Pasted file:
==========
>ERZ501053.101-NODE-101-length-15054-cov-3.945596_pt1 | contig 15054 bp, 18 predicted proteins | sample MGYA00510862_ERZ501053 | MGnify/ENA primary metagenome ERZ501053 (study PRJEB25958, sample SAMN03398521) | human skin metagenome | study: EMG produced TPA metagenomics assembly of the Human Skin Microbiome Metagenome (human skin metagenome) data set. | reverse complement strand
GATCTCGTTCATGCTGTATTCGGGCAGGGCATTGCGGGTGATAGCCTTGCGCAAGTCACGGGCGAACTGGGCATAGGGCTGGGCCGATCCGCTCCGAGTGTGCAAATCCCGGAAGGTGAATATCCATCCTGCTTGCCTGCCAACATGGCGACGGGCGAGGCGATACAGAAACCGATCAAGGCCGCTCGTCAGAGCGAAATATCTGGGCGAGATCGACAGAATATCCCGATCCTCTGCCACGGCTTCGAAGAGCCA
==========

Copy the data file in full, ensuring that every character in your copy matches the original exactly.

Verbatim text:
>ERZ501053.101-NODE-101-length-15054-cov-3.945596_pt1 | contig 15054 bp, 18 predicted proteins | sample MGYA00510862_ERZ501053 | MGnify/ENA primary metagenome ERZ501053 (study PRJEB25958, sample SAMN03398521) | human skin metagenome | study: EMG produced TPA metagenomics assembly of the Human Skin Microbiome Metagenome (human skin metagenome) data set. | reverse complement strand
GATCTCGTTCATGCTGTATTCGGGCAGGGCATTGCGGGTGATAGCCTTGCGCAAGTCACGGGCGAACTGGGCATAGGGCTGGGCCGATCCGCTCCGAGTGTGCAAATCCCGGAAGGTGAATATCCATCCTGCTTGCCTGCCAACATGGCGACGGGCGAGGCGATACAGAAACCGATCAAGGCCGCTCGTCAGAGCGAAATATCTGGGCGAGATCGACAGAATATCCCGATCCTCTGCCACGGCTTCGAAGAGCCA